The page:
The Holy Month is an extra special time in the region. If you’re a new UAE expat or tourist, these are some of the traditions, rules, and phrases to be aware of.

As we enter the Holy Month of Ramadan, the first thing to know is that observing Ramadan is one of the five pillars of Islam. It’s a time of fasting for Muslims – not eating or drinking anything during daylight hours. It is also an extended period of prayer, personal reflection, and giving back to the community.

If it’s your first-time experiencing Ramadan in the UAE it will likely leave a lasting impression. You’ll notice a beautiful feeling of calm and wellbeing in the air.

Ramadan is the ninth month of the lunar Islamic calendar. This year, it began on 10 March and will end after 30 days with the sighting of a new moon.

To get the most out of this special time, here are some important things to note.

The main terms

Iftar – This is the meal at sunset where Muslims break their fast. Most restaurants offer sumptuous buffets with a wide selection of food, so it’s a great opportunity to sample some traditional fare and soak in the happy vibe.

Suhoor – This is the meal before Muslims start their fast – a very early breakfast before sunrise. It usually takes place at home with the family; however, you will find some restaurants open for suhoor.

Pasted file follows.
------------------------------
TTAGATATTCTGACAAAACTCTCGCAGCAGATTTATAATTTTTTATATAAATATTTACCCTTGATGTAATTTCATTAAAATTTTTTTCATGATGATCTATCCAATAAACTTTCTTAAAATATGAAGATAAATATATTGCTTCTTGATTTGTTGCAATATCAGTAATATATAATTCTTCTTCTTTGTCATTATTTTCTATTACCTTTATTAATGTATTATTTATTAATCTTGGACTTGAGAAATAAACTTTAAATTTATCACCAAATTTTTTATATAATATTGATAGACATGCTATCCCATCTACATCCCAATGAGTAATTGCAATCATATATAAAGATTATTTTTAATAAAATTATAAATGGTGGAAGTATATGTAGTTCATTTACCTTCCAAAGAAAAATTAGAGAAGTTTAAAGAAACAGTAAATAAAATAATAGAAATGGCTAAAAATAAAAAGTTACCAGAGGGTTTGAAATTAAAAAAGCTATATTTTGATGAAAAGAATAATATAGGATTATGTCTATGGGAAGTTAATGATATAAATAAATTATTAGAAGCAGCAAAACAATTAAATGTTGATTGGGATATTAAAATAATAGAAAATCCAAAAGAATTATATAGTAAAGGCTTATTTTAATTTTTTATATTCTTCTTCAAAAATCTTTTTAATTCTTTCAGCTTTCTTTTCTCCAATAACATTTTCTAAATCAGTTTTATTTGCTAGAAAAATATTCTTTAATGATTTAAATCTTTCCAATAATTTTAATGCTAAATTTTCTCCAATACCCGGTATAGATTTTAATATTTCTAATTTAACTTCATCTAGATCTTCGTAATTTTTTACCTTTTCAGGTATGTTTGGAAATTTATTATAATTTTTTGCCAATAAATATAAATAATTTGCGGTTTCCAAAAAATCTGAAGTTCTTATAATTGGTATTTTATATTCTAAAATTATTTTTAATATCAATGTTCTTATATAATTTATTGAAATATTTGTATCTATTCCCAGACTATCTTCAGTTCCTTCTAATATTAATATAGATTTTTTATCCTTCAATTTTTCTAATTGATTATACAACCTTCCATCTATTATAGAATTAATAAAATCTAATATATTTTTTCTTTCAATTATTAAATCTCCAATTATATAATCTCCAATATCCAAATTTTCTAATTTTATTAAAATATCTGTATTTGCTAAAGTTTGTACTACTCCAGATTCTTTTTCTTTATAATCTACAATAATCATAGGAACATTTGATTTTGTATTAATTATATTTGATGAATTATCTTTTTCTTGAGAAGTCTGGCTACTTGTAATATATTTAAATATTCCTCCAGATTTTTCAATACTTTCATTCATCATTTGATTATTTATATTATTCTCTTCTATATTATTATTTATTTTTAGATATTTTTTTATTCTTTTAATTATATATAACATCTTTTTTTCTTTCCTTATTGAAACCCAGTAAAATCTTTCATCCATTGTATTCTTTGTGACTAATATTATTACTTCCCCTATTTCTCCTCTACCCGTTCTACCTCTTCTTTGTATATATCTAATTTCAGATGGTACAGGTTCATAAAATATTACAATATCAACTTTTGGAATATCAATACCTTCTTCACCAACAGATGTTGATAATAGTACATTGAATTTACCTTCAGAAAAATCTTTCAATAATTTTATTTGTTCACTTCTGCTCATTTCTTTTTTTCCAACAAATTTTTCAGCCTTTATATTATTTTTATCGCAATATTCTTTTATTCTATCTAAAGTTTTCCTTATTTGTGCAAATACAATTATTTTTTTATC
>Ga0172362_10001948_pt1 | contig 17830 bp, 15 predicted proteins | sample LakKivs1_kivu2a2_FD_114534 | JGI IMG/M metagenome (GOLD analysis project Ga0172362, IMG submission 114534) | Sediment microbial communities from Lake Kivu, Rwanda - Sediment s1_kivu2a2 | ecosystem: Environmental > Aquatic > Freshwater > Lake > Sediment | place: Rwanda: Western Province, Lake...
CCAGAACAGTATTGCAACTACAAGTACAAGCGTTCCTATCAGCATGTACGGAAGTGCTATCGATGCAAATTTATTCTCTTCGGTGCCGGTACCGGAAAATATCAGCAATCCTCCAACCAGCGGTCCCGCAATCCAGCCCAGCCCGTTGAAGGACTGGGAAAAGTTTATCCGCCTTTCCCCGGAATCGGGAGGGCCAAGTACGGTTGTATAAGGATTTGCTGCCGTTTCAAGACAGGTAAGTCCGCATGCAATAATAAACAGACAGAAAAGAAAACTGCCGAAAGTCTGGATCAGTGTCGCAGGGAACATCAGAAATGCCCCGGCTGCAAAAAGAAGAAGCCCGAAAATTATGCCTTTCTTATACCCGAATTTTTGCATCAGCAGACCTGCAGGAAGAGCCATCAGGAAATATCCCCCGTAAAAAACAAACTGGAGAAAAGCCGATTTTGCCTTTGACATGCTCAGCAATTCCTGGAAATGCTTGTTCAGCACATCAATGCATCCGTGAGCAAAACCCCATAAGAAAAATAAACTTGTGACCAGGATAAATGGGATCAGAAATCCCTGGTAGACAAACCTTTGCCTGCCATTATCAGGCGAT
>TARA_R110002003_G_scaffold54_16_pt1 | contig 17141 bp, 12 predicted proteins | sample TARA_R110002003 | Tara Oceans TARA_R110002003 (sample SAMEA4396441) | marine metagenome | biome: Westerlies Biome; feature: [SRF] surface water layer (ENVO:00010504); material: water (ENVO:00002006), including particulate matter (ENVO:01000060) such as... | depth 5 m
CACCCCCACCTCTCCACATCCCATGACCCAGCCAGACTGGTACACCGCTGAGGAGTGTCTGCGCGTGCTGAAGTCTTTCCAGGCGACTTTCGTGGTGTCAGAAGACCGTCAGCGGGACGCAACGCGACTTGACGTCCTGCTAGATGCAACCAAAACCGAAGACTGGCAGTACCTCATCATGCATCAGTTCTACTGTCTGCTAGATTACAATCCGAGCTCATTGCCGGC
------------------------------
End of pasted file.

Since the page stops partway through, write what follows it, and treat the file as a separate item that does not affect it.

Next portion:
Maghrib – This is the prayer performed at sunset that marks the start of iftar when Muslims can eat again. Quite often the TV will show Ramadan timing and countdowns.

Fajr – This is the first prayer as the sun rises, marking when Muslims need to start their fast again.

Taraweeh and Isha – Taraweeh is an evening prayer performed during Ramadan, in addition to the nightly Isha prayer which is one of the five daily prayers.

“Ramadan Mubarak” and “Ramadan Kareem” – Ramadan Mubarak means “Blessed Ramadan” and is often used in the same way as wishing somebody “Happy Ramadan”.

You’ll also see/hear “Ramadan Kareem” which translates as “Generous Ramadan.” Both are warm greetings that you can offer.

Staying respectful

There are a few rules that you should follow during the Holy Month. Don’t eat, drink, or smoke in public during daylight hours to avoid causing offense. Restaurants are still open though.

You should also dress more conservatively to show your respect.

Don’t play loud music from your car and keep your headphones volume down as it may be considered disrespectful to those who are observing Ramadan.

In general, just use common sense and you’ll be fine.

Get involved

Ramadan is a time when people get together with their families, reflect on their actions, pray, and support their communities. There are also plenty of ways that non-Muslims can get involved and experience the joy of the Holy Month.

Why not…

Give a meal – Just one meal can make a big difference for those less fortunate. You can cook something at home or pay for someone else’s bill at a restaurant. This is a great way of giving back in Ramadan.

Gift new clothes – During Eid Al Fitr (the holiday that signifies the end of Ramadan) people usually wear new clothes to signify a new beginning. Many charity organisations gather clothes for those who can’t afford them, such as orphans or the elderly. This is sure to put a smile on people’s faces.

Ask questions – You’ll likely have many Muslim friends or colleagues observing Ramadan. Why not ask them about the month, how they’re doing, and wish them well. There’s a lot to discover in the local UAE culture – it’s OK to be curious.